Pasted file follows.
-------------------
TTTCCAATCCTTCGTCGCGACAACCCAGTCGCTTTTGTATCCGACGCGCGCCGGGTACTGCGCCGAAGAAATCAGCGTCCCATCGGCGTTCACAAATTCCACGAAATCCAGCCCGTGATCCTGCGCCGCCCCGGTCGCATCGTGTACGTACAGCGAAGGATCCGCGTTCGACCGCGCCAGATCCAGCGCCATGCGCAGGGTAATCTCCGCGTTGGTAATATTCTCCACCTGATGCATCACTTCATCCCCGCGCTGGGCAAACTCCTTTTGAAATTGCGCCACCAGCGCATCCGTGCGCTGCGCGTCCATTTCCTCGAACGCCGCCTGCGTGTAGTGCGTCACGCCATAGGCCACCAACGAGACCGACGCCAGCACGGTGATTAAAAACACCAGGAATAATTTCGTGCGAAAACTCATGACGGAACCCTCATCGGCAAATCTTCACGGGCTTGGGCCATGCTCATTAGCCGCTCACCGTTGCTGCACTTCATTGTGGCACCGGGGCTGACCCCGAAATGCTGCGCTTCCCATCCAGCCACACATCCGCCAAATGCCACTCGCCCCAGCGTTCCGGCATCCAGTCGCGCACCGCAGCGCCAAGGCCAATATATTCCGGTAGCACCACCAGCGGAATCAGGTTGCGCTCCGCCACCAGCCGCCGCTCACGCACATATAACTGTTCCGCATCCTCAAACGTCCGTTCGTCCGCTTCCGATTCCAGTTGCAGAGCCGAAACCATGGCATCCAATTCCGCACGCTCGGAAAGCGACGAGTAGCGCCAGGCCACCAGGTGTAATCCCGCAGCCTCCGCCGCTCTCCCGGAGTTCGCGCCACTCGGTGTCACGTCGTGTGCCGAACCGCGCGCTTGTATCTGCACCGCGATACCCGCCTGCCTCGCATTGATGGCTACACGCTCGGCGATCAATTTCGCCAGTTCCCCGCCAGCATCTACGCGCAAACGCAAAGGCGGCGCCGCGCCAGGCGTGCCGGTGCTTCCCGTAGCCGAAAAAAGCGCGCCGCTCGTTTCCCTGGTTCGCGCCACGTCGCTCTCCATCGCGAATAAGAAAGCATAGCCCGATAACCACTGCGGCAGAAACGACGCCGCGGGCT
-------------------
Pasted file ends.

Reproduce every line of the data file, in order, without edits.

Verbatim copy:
TTTCCAATCCTTCGTCGCGACAACCCAGTCGCTTTTGTATCCGACGCGCGCCGGGTACTGCGCCGAAGAAATCAGCGTCCCATCGGCGTTCACAAATTCCACGAAATCCAGCCCGTGATCCTGCGCCGCCCCGGTCGCATCGTGTACGTACAGCGAAGGATCCGCGTTCGACCGCGCCAGATCCAGCGCCATGCGCAGGGTAATCTCCGCGTTGGTAATATTCTCCACCTGATGCATCACTTCATCCCCGCGCTGGGCAAACTCCTTTTGAAATTGCGCCACCAGCGCATCCGTGCGCTGCGCGTCCATTTCCTCGAACGCCGCCTGCGTGTAGTGCGTCACGCCATAGGCCACCAACGAGACCGACGCCAGCACGGTGATTAAAAACACCAGGAATAATTTCGTGCGAAAACTCATGACGGAACCCTCATCGGCAAATCTTCACGGGCTTGGGCCATGCTCATTAGCCGCTCACCGTTGCTGCACTTCATTGTGGCACCGGGGCTGACCCCGAAATGCTGCGCTTCCCATCCAGCCACACATCCGCCAAATGCCACTCGCCCCAGCGTTCCGGCATCCAGTCGCGCACCGCAGCGCCAAGGCCAATATATTCCGGTAGCACCACCAGCGGAATCAGGTTGCGCTCCGCCACCAGCCGCCGCTCACGCACATATAACTGTTCCGCATCCTCAAACGTCCGTTCGTCCGCTTCCGATTCCAGTTGCAGAGCCGAAACCATGGCATCCAATTCCGCACGCTCGGAAAGCGACGAGTAGCGCCAGGCCACCAGGTGTAATCCCGCAGCCTCCGCCGCTCTCCCGGAGTTCGCGCCACTCGGTGTCACGTCGTGTGCCGAACCGCGCGCTTGTATCTGCACCGCGATACCCGCCTGCCTCGCATTGATGGCTACACGCTCGGCGATCAATTTCGCCAGTTCCCCGCCAGCATCTACGCGCAAACGCAAAGGCGGCGCCGCGCCAGGCGTGCCGGTGCTTCCCGTAGCCGAAAAAAGCGCGCCGCTCGTTTCCCTGGTTCGCGCCACGTCGCTCTCCATCGCGAATAAGAAAGCATAGCCCGATAACCACTGCGGCAGAAACGACGCCGCGGGCT